Last week, we talked about a central part of our work here at Pinnacle Prevention: food systems in Arizona. Our team has a vision for healthy communities across our state, and our primary way of achieving these food system goals is through systems change.
In general, systems change represents a shift in the way communities make decisions about services and programs, as well as the ways these services are delivered to citizens. This shift is made possible through partnerships and collaboration across communities, including direct community input, stakeholders and agencies. Systems change creates lasting impact on multiple levels of influence.
Our work with the Arizona Children’s Healthy Lifestyle Partnership (AzCHLP) is a great example of a systems change approach.
We have partnered with organizations and leaders who work in various different levels of our local food systems to enact meaningful change for children’s health in Arizona. Our mission is to explore ways to increase access to healthy foods, foster safe places for physical activity and ensure quality healthcare for children across our state. By collaborating with partners and communities, we can better determine and serve the needs of each community.
We love when a group of people can come together to collaborate, plan and enact change in our communities, and we encourage all our readers to get involved.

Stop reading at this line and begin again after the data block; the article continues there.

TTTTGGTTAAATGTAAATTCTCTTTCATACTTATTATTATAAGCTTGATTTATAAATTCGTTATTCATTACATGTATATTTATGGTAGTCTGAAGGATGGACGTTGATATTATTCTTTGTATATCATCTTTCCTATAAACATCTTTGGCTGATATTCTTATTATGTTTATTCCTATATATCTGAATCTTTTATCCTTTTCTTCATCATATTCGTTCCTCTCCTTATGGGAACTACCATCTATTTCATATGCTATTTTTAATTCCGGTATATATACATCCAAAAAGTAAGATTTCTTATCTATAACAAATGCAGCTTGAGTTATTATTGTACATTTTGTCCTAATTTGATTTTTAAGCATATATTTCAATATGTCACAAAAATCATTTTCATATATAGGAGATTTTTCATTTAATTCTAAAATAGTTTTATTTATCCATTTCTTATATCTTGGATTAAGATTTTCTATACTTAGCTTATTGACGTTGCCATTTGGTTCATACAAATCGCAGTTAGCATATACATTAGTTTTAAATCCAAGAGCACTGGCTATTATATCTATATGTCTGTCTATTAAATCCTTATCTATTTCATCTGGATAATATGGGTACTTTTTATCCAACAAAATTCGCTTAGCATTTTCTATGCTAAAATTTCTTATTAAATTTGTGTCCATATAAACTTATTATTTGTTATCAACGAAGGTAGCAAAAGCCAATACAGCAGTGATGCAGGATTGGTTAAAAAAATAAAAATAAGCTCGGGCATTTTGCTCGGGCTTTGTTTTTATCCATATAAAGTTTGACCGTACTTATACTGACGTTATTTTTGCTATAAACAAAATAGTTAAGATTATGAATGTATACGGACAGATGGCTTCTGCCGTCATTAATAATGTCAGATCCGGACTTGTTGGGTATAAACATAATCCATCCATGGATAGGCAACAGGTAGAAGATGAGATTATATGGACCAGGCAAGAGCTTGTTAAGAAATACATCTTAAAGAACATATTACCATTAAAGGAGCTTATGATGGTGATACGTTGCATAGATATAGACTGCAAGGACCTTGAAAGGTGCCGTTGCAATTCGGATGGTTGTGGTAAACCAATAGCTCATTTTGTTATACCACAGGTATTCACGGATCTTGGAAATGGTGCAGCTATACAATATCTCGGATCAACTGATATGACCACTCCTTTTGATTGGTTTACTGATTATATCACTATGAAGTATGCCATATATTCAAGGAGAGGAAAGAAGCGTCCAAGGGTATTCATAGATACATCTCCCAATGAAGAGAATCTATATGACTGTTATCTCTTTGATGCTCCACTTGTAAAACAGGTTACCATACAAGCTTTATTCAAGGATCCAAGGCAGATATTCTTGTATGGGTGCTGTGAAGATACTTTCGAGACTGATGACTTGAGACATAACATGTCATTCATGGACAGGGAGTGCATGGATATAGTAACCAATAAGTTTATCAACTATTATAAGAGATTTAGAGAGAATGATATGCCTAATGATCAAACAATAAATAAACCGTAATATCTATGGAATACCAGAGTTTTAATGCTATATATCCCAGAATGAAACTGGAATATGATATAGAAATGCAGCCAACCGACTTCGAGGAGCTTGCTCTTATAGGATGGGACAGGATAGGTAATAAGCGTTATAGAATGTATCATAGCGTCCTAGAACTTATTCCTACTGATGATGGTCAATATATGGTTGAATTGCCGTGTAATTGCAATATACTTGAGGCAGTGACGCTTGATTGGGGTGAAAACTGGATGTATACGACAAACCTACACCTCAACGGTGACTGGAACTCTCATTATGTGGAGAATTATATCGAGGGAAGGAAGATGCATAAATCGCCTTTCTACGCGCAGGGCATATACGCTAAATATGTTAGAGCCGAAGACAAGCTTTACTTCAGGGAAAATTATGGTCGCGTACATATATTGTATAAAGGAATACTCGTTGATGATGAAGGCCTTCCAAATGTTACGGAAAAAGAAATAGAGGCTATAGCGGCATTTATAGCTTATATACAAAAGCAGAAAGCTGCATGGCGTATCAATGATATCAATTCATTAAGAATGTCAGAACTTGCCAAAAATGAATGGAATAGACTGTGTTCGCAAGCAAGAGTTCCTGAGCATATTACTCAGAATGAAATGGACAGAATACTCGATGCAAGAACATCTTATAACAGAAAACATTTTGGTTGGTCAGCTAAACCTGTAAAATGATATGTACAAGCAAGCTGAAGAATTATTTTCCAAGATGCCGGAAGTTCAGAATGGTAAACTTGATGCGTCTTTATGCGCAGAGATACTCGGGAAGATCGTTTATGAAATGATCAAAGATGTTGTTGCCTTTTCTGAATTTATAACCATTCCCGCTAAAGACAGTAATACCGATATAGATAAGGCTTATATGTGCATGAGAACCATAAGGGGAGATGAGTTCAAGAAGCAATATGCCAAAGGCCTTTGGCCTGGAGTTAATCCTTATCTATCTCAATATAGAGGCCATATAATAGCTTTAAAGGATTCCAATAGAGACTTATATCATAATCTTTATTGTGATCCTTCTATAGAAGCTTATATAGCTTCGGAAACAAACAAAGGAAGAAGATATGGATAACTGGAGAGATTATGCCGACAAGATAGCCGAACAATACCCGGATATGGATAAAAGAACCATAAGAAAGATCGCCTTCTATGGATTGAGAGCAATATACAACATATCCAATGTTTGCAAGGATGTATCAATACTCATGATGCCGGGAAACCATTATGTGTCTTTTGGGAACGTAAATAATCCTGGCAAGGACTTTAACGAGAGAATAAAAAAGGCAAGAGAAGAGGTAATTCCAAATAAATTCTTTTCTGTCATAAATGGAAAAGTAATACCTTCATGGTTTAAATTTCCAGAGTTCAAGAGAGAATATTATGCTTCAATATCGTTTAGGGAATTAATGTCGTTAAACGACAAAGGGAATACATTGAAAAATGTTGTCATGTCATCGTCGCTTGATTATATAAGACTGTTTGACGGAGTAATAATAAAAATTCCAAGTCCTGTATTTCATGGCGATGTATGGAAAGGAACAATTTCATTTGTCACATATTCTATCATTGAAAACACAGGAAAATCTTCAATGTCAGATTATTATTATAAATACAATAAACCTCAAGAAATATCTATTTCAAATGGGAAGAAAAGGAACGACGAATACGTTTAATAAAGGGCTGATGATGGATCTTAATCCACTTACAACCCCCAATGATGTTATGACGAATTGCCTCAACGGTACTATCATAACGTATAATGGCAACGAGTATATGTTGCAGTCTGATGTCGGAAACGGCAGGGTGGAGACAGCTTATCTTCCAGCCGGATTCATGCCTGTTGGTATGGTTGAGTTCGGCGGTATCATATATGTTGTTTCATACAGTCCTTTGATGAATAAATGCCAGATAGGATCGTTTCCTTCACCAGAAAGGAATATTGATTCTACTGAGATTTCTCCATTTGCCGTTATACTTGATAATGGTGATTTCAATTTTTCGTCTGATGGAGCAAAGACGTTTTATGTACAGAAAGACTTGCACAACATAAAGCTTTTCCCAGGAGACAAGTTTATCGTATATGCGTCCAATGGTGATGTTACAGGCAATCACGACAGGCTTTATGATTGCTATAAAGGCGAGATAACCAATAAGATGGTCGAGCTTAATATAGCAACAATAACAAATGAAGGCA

Systems change happens at all levels, and you don’t have to be a public health professional or farmer to get involved. For each of us to help create more sustainable food systems in Arizona, it all starts at home. By shopping local, visiting farmers markets and exploring Community Supported Agriculture in Arizona, we can all be a part of systems change in our community’s food systems.
Check out this list of Community Supported Agriculture initiatives in Metro Phoenix, and follow this link to find farmers markets and stores that sell local food in your area.
Visit this site to learn more about systems change and to access more resources. Click here to learn more about the habits of a systems thinker.
The Waters Foundation has opportunities for professional development and continuing education focused on systems change, including a web-based course. Click here to explore these opportunities. Johns Hopkins University also offers a continuing education course on systems thinking in public health.
Keep up with our blog for more ways you and your community can get involved in systems change to help build a healthier, happier Arizona.
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